Kicking off the latest round of political squabbling over net neutrality, Congressional Democrats have revived a bill banning paid prioritization agreements between content providers and service providers.
Just a day after new members of Congress were seated, Sen. Patrick Leahy (D-Vt.) and Rep. Doris Matsui (D-Calif.) reintroduced The Online Competition and Consumer Choice Act.
The bill, which the two legislators initially introduced last year, "would help prevent the creation of a two-tiered Internet system, ensuring start-ups and entrepreneurs have access to the marketplace and ensuring consumers can access all content equally," according to a statement on Leahy's website.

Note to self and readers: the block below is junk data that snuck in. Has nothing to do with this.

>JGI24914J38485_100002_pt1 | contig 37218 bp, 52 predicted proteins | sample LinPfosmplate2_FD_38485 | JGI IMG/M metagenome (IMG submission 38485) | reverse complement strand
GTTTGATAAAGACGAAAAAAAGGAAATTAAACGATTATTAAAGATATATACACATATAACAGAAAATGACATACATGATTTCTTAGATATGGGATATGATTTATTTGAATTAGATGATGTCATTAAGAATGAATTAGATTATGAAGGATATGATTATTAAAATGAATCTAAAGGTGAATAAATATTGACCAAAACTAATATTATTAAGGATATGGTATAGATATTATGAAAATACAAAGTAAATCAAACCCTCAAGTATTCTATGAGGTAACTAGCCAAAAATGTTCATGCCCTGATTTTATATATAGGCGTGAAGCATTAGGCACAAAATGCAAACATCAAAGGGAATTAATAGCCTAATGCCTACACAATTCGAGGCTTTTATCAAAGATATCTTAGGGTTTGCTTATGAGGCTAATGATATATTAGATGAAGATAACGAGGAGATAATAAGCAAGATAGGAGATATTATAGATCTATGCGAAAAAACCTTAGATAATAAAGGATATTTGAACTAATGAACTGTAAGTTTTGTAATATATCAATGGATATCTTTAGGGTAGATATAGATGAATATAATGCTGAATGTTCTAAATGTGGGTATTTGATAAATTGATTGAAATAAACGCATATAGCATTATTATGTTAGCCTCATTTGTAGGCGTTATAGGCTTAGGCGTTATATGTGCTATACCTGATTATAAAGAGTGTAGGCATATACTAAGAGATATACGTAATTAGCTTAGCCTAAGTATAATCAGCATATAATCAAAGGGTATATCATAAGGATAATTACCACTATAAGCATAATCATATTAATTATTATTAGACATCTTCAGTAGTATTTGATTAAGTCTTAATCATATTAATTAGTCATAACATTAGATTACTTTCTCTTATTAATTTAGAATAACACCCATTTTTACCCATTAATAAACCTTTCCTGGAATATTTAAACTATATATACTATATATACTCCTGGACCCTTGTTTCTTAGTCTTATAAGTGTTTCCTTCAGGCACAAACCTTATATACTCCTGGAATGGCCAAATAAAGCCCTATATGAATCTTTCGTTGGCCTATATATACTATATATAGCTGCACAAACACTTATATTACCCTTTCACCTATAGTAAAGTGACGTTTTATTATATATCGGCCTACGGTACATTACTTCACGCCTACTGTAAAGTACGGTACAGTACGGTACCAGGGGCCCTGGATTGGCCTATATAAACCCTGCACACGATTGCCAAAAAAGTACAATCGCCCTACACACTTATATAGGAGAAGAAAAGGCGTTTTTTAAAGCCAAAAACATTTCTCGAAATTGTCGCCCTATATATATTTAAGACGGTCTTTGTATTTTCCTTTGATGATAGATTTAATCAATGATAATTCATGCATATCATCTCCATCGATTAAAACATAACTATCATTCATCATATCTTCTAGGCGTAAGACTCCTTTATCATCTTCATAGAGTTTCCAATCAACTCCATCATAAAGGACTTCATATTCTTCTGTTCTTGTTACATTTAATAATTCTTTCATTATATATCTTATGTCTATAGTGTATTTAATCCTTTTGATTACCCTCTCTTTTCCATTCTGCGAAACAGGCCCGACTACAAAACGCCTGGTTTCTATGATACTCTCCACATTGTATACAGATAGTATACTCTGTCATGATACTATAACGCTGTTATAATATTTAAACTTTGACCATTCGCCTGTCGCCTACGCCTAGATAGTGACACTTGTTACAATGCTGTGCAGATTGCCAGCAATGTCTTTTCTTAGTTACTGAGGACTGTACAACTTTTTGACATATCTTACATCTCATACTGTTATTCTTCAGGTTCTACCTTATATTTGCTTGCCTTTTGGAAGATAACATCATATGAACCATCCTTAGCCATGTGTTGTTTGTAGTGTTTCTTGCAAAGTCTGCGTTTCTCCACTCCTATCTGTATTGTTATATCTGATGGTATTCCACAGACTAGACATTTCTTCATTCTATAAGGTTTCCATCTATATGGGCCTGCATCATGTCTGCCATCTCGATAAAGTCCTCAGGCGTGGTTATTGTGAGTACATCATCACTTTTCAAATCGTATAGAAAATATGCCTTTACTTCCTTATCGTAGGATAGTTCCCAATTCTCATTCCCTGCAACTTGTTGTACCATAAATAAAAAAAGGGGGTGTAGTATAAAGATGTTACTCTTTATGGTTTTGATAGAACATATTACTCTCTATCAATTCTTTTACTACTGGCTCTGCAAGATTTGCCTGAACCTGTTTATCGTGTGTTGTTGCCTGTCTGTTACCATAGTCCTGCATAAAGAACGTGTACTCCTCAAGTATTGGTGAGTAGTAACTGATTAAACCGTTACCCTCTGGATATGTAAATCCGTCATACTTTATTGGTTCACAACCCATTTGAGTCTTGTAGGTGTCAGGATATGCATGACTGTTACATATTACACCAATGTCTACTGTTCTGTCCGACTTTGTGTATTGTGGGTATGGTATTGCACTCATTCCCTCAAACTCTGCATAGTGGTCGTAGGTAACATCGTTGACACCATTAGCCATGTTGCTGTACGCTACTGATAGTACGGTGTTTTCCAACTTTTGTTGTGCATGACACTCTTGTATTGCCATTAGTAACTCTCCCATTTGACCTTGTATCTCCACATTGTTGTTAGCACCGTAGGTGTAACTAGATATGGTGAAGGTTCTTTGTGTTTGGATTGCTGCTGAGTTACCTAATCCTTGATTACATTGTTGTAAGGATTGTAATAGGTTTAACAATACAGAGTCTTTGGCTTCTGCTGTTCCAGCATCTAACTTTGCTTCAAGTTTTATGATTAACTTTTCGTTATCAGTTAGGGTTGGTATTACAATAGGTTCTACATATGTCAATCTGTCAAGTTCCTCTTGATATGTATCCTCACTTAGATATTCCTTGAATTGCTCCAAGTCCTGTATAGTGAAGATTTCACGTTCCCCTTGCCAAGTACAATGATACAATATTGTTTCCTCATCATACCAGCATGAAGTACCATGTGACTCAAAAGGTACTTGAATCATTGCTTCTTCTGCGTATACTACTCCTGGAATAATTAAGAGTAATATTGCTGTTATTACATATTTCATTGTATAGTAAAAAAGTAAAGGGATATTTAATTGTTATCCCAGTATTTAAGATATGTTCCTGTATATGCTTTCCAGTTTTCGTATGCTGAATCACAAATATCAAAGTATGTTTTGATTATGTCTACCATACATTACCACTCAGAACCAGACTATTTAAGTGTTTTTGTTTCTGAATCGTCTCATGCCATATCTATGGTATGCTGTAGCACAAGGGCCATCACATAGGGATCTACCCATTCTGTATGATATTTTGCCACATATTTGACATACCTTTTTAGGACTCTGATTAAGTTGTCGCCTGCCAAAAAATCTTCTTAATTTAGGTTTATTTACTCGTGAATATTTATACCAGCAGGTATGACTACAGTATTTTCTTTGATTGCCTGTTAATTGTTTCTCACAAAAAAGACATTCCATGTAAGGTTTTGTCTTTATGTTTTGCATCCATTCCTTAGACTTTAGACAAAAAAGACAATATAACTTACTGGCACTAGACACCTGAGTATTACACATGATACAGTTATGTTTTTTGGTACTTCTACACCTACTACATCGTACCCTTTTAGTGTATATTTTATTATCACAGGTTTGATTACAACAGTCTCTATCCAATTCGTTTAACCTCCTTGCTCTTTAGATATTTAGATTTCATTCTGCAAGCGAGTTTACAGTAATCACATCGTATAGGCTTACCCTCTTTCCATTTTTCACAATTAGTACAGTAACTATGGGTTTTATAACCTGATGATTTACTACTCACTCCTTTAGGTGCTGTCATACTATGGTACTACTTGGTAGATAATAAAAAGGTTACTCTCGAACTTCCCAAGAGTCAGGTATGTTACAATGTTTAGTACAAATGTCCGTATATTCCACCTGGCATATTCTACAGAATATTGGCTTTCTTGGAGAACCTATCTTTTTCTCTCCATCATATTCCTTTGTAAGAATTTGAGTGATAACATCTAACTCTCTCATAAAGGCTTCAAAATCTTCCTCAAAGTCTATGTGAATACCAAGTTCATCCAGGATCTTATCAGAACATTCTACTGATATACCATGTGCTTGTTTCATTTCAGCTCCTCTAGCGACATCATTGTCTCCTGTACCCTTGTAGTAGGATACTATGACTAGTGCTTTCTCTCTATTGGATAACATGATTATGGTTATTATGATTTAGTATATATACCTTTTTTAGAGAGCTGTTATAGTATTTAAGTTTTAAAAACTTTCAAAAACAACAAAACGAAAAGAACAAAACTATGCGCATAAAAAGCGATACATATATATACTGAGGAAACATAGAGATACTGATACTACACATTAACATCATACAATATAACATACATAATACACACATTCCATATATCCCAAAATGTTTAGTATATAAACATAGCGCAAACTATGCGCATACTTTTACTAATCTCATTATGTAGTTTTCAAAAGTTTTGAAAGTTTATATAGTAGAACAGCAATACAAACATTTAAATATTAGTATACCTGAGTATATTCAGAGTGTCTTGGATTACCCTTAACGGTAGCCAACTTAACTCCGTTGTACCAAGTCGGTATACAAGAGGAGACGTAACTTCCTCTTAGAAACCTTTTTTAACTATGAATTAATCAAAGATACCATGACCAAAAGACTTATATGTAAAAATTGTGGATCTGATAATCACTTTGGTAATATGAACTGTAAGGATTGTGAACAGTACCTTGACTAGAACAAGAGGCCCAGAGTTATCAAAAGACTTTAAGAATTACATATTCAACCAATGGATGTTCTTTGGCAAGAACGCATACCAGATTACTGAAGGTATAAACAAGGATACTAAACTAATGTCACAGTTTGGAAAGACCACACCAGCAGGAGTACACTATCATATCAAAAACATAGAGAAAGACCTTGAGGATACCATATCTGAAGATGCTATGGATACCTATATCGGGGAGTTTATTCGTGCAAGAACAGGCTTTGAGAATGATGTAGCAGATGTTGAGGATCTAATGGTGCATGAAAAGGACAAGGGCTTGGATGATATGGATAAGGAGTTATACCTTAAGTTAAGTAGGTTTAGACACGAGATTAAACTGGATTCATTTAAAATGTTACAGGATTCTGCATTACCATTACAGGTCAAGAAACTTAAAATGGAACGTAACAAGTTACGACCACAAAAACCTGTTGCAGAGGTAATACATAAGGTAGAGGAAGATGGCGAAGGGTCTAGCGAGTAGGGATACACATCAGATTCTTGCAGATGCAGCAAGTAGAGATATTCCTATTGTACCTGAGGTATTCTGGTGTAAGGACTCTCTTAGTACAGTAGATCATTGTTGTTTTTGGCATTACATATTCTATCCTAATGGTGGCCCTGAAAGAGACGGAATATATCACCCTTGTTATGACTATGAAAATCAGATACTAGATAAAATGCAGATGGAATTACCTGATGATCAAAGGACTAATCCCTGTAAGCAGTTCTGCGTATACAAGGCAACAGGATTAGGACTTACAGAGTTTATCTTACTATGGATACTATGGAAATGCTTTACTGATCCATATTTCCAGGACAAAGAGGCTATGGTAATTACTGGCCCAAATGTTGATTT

The Democrats are getting ahead of the Republicans, who now hold majorities in both the House and Senate, and who are expected to introduce their own net neutrality legislation later this month.
The Republican bill would "likely give the FCC clearer, explicit authority to regulate net neutrality," according to The Washington Post. That provision could win over some Democrats, but the Republican bill would explicitly ban the agency from classifying Internet providers as Title II carriers. (See Congress, FCC Prep Net Neutrality, OTT Action.)
Meanwhile, the most conservative Republicans oppose any net neutrality regulation or legislation at all. And President Obama, who has veto power, supports both net neutrality and Title II. (See Obama Backs Net Neutrality, Stuns Industry.)
The FCC plans to vote on net neutrality next month.